Today is the legendary Broadway composer Stephen Sondheim's 89th birthday, and if there's one thing more difficult than enduring 89 years on this planet, it's singing one of his songs.
Regarded by many as the greatest musical theatre composer of our time, Sondheim's songs are famously intricate, challenging singers and accompanists alike. Whether it's a ballad with a heart-wrenching emotional journey, or a fast-paced, lyrically challenging bop with a minefield of consonants, the same qualities that make Sondheim legendary are widely the same qualities that make his work intimidating to actors everywhere.
Here are some of the trickiest—and most rewarding—Sondheim numbers.
"Your Fault" from Into the Woods
Performing "Your Fault" from into the woods is like being a trapeze artist: the stakes are high and if you want it to work, you need the other person to catch you. The actors in this song have to be completely focused to take over the lyrics at the precise time, and with lyrics like "It's his father's fault that the curse got placed and the place got cursed in the first place," you don't want to miss a single word.
"Send in the Clowns" from A Little Night Music
At face value, this famous ballad may seem easy—but that's precisely why the song shouldn't be performed at face value. Though it's slower than most of Sondheim's famously difficult works, Dame Judi Dench proves here that cultivating the inner life that disappoints the character Desirée so much is no easy feat, but the palpable heartbreak it results in is the reward.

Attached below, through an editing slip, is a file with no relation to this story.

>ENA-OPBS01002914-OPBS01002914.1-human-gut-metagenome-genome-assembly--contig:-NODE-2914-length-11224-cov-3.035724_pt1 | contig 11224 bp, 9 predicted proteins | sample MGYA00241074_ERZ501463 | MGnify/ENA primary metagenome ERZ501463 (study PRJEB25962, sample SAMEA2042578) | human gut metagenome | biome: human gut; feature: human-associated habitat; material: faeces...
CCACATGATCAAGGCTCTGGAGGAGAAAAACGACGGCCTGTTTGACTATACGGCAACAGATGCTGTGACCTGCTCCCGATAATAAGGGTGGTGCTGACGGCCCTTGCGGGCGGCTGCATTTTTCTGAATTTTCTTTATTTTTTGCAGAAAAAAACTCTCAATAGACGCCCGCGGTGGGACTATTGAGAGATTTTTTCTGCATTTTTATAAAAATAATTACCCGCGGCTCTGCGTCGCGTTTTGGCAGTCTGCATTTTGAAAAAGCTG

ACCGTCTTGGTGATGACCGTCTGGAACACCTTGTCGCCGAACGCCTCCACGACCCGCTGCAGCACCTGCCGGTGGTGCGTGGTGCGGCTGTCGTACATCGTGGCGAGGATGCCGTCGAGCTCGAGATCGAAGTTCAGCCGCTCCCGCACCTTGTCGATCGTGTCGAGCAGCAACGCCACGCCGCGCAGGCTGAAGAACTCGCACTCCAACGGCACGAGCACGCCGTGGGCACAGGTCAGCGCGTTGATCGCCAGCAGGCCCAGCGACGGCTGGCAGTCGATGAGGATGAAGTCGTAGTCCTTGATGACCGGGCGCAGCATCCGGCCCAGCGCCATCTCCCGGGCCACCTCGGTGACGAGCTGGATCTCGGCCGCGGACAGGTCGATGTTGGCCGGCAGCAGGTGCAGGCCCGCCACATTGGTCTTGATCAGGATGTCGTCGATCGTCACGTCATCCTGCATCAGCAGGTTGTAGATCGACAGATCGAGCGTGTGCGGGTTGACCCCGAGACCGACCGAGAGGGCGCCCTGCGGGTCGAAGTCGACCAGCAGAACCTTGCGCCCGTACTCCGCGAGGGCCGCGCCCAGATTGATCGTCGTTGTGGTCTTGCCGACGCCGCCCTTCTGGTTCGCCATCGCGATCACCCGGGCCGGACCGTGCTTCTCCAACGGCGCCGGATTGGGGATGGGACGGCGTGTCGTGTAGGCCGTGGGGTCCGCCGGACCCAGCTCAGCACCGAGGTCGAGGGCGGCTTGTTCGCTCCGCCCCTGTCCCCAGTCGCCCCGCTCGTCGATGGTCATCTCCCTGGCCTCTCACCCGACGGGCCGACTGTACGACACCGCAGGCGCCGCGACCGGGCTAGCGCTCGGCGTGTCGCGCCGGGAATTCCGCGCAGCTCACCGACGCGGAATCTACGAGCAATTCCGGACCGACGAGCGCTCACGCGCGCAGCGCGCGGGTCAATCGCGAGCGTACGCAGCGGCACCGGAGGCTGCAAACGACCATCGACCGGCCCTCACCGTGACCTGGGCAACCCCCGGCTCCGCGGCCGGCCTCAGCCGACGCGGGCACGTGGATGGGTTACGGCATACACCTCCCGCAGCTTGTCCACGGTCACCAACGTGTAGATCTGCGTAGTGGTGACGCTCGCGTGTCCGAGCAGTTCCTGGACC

"Simple" from Anyone Can Whistle
The "Simple" sequence from Anyone Can Whistle is, in fact, anything but. With a bevy of characters and unpredictable beats, this 13 minute sequence is a roller coaster ride of Sondheim at his Sondheim-est.
"Worst Pies in London" from Sweeney Todd
Business may be slow at Mrs. Lovett's pie shop, but this song will have you asking, "What's your rush? What's your hurry?". It's easy to get breathless just listening to it. Not to mention Mrs. Lovett's baking process tends to be pretty aerobic, as the brilliant Patti LuPone demonstrates here.
"Not Getting Married Today" from Company
"Do you want to see a crazy lady fall apart in front of you?" Get them to sing this song. A sane composer would have said "There's no way a human being could perform this," and that's why Sondheim is a genius. Even though he puts actors through the wringer with his words, the challenge so often results in their best work.